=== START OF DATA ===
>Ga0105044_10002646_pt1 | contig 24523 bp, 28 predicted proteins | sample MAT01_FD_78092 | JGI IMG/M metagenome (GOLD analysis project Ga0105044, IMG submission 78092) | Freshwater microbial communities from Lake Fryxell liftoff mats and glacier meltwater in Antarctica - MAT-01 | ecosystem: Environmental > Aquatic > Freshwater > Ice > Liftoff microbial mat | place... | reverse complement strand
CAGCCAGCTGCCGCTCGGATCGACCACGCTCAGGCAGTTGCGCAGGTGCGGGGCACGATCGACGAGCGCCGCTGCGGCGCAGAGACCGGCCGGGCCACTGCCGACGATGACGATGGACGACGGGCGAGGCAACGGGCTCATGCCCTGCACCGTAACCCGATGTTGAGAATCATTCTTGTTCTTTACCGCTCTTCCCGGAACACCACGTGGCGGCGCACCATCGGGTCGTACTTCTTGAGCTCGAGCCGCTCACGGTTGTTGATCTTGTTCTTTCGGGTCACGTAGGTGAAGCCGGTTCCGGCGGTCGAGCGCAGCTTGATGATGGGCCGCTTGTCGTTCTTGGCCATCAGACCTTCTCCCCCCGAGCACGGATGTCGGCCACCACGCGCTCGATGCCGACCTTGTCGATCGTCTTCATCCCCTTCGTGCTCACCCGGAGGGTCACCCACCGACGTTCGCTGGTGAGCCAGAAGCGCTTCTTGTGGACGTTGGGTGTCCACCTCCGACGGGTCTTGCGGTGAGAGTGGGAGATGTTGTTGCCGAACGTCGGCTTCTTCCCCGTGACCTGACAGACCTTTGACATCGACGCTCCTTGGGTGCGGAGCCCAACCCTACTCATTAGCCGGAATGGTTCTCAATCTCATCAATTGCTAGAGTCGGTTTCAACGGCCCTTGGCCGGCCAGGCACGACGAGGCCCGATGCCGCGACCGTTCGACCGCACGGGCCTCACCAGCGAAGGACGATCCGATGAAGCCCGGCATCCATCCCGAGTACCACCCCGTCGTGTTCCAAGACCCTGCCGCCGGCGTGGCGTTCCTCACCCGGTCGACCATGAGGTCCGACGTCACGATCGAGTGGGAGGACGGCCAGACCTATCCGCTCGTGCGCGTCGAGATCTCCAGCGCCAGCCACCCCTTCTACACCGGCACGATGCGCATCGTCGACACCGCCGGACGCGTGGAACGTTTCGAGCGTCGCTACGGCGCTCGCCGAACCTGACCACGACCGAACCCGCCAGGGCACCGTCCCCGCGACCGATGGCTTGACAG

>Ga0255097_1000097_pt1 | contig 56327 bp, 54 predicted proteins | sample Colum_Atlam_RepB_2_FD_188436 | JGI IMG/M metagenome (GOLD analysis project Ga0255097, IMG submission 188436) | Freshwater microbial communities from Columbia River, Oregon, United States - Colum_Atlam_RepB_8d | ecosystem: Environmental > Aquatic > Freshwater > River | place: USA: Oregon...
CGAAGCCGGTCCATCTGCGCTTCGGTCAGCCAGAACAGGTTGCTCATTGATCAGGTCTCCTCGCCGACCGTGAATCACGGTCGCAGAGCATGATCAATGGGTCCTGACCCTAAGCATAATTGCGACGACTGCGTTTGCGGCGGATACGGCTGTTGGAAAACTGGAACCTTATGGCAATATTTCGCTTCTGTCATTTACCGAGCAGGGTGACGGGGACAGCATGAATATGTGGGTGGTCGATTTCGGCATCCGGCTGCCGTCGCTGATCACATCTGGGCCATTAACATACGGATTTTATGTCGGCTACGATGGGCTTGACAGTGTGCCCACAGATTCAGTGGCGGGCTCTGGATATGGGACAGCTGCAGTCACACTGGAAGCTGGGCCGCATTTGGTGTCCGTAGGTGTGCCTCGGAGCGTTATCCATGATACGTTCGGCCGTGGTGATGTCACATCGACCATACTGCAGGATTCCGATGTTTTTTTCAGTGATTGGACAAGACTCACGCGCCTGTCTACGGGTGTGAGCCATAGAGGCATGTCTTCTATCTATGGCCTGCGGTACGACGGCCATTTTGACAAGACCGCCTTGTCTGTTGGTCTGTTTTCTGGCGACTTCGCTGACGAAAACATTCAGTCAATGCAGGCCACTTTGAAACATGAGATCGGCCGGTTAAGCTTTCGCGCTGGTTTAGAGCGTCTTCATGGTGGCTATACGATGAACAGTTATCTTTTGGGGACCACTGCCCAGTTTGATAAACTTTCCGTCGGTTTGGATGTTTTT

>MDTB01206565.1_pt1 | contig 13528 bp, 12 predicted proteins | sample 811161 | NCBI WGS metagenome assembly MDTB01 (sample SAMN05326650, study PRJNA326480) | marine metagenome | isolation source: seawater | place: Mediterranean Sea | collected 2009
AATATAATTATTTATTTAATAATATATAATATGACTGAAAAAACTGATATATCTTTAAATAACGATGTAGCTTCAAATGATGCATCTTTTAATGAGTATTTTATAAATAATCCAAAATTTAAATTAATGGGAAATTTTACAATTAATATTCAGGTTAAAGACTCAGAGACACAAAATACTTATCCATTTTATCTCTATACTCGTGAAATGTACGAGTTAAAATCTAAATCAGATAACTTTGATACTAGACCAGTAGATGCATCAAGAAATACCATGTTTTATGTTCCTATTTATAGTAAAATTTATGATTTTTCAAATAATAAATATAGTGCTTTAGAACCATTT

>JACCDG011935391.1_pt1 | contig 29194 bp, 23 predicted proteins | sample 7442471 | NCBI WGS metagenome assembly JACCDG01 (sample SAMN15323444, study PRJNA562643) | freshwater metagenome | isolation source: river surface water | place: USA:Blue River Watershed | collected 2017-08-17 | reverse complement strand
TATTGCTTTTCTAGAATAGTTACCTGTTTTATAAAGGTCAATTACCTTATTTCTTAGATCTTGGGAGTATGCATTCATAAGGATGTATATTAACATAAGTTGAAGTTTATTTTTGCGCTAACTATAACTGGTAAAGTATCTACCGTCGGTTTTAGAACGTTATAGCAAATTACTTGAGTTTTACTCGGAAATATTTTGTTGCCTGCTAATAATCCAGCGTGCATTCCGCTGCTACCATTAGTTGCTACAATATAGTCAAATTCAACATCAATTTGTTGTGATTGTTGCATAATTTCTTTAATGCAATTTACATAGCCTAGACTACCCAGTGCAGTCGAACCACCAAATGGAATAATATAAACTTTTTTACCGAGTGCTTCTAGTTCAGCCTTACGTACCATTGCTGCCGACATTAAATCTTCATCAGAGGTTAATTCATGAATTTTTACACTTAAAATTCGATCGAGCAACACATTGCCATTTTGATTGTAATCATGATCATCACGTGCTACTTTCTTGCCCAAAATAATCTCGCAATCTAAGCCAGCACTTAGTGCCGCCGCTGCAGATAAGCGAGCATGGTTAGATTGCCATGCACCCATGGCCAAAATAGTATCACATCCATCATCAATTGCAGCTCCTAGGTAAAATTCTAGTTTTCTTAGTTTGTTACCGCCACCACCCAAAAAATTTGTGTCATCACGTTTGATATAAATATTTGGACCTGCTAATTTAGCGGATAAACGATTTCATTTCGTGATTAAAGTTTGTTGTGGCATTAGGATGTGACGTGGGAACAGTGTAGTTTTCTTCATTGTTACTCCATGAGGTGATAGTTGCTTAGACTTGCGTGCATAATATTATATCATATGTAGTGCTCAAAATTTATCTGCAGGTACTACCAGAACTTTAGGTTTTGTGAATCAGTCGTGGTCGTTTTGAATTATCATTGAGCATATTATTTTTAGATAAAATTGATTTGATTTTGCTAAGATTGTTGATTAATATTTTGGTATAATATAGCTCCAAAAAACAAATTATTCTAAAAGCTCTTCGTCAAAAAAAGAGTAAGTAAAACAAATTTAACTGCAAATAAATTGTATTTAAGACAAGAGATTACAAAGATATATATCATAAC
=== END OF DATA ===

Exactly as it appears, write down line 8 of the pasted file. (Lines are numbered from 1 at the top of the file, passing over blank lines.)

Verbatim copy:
TATTGCTTTTCTAGAATAGTTACCTGTTTTATAAAGGTCAATTACCTTATTTCTTAGATCTTGGGAGTATGCATTCATAAGGATGTATATTAACATAAGTTGAAGTTTATTTTTGCGCTAACTATAACTGGTAAAGTATCTACCGTCGGTTTTAGAACGTTATAGCAAATTACTTGAGTTTTACTCGGAAATATTTTGTTGCCTGCTAATAATCCAGCGTGCATTCCGCTGCTACCATTAGTTGCTACAATATAGTCAAATTCAACATCAATTTGTTGTGATTGTTGCATAATTTCTTTAATGCAATTTACATAGCCTAGACTACCCAGTGCAGTCGAACCACCAAATGGAATAATATAAACTTTTTTACCGAGTGCTTCTAGTTCAGCCTTACGTACCATTGCTGCCGACATTAAATCTTCATCAGAGGTTAATTCATGAATTTTTACACTTAAAATTCGATCGAGCAACACATTGCCATTTTGATTGTAATCATGATCATCACGTGCTACTTTCTTGCCCAAAATAATCTCGCAATCTAAGCCAGCACTTAGTGCCGCCGCTGCAGATAAGCGAGCATGGTTAGATTGCCATGCACCCATGGCCAAAATAGTATCACATCCATCATCAATTGCAGCTCCTAGGTAAAATTCTAGTTTTCTTAGTTTGTTACCGCCACCACCCAAAAAATTTGTGTCATCACGTTTGATATAAATATTTGGACCTGCTAATTTAGCGGATAAACGATTTCATTTCGTGATTAAAGTTTGTTGTGGCATTAGGATGTGACGTGGGAACAGTGTAGTTTTCTTCATTGTTACTCCATGAGGTGATAGTTGCTTAGACTTGCGTGCATAATATTATATCATATGTAGTGCTCAAAATTTATCTGCAGGTACTACCAGAACTTTAGGTTTTGTGAATCAGTCGTGGTCGTTTTGAATTATCATTGAGCATATTATTTTTAGATAAAATTGATTTGATTTTGCTAAGATTGTTGATTAATATTTTGGTATAATATAGCTCCAAAAAACAAATTATTCTAAAAGCTCTTCGTCAAAAAAAGAGTAAGTAAAACAAATTTAACTGCAAATAAATTGTATTTAAGACAAGAGATTACAAAGATATATATCATAAC